• December 10, 2023

Value vs. Growth Investing: A Primer

T.The approaches that investors use to expand their investment portfolios are diverse and sometimes confusing for those unfamiliar with the difference between certain investment styles.

There are significant differences between two popular – and often confused – investor strategies, value and growth. And because these strategies are so important to understand, each one needs an explanation.

What is value investing?

Value investors carefully examine the fundamentals of a publicly traded company to determine its intrinsic value – or the “true” value of the asset based on the present value of its future cash flows. When a company’s stock price is well below its intrinsic appreciation, commonly known as the safety margin, they invest. Otherwise they pass.

Warren Buffett is undoubtedly the one most famous value investoralthough it was his mentor Benjamin Graham who drove the value investing approach. Buffett and his partner Charlie Munger have built one of the most successful and profitable business empires in the world in Berkshire Hathaway using a value-based investment approach.

As with any other method, the greatest volatility in value investments is market volatility. Eventually, fixes occur and even the occasional crash. If you want to invest, you have to be mentally prepared to weather these storms and stay on course.

What does growth invest?

Meanwhile, growth investors choose companies with above-average sales or earnings growth. They pay close attention to business fundamentals and other performance metrics, looking for positive trends that could potentially continue well into the future. You are often able to capitalize on a stock’s surge in popularity, which also drives demand.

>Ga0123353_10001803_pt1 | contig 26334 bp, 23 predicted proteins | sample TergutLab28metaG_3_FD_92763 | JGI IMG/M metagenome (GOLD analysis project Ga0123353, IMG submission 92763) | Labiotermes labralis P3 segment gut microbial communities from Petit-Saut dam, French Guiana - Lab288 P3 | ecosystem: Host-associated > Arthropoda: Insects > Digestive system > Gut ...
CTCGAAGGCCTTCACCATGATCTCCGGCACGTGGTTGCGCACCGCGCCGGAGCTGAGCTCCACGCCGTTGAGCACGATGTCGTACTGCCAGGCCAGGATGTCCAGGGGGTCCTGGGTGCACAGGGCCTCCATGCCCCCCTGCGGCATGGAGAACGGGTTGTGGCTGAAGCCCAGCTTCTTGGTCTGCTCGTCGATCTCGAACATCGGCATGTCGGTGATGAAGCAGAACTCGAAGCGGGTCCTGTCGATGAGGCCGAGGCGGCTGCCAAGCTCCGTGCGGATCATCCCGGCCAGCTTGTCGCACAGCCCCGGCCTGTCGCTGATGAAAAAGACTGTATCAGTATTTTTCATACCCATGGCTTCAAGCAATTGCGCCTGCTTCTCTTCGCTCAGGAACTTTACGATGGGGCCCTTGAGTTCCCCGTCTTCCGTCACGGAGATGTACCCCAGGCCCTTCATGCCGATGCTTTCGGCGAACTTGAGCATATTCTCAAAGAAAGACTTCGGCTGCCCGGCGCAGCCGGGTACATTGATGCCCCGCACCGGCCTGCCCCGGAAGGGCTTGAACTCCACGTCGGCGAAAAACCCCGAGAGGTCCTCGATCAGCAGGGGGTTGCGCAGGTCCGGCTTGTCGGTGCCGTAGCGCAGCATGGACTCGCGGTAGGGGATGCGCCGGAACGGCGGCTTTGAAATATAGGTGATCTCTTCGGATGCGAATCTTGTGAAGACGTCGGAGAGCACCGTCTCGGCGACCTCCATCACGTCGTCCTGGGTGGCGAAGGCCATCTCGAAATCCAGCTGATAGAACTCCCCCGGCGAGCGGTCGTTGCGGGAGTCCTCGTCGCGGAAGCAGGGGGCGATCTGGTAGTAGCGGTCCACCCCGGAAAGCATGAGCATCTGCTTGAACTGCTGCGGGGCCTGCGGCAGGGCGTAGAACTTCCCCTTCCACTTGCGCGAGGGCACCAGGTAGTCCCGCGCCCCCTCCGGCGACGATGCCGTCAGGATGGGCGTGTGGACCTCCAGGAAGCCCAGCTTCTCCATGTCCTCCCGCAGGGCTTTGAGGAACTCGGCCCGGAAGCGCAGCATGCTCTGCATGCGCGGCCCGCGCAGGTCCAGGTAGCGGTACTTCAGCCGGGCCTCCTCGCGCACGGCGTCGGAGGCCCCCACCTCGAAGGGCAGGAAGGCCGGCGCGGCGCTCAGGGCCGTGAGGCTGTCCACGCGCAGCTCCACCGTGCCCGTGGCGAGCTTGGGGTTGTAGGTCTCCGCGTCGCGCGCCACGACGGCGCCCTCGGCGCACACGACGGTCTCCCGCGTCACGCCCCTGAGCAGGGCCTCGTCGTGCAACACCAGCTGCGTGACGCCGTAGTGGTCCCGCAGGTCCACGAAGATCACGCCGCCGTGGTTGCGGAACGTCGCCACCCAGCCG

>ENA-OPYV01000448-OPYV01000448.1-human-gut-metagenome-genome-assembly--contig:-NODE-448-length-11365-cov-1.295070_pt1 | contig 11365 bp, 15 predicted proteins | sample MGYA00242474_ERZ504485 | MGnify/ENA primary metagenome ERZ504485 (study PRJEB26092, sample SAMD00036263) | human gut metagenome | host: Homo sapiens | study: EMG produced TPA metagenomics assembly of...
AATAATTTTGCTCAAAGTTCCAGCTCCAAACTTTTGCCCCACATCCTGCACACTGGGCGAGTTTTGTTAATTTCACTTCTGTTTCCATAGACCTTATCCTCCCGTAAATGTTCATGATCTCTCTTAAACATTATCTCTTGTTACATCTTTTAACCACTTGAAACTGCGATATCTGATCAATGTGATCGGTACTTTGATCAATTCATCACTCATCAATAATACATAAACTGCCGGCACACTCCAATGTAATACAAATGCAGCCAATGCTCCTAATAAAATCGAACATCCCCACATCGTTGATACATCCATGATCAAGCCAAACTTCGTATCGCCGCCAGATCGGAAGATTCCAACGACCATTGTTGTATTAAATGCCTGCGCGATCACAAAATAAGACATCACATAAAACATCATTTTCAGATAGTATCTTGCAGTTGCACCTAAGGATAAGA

Thomas Rowe Price from the investment management company of the same name T. Rowe Price is considered to be the Investing father of growth. Many subscribers to this methodology have benefited significantly from this lately. For example, large-cap tech stocks – the hallmark of the modern growth portfolio – have risen sharply since the great recession.

The risk of investing in growth stocks can be significant. Growth investors often buy stocks at an overvalued price when they feel there is room for growth, which could put them at risk if the market slips into a recession or a prolonged correction.

Some of today’s publicly traded companies that peaked amid the dot-com bubble haven’t hit their highs in the early 2000s – others have disappeared entirely. Timing is important for growth investors.

Regardless of which path you take to build your portfolio, knowing the basics can be helpful. Understand the benefits and differences of investing in growth and value to get a clear picture of how each strategy can affect the future prospects of your portfolio.

This article is for informational purposes only and is not a recommendation of any particular strategy. There is no guarantee that predicted results will actually occur.

Views are those of Matthew Blume at the time of publication and are subject to change Pekin Hardy Strauss Wealth Management disclaimer.

The views and opinions expressed are those of the author and do not necessarily reflect those of Nasdaq, Inc.

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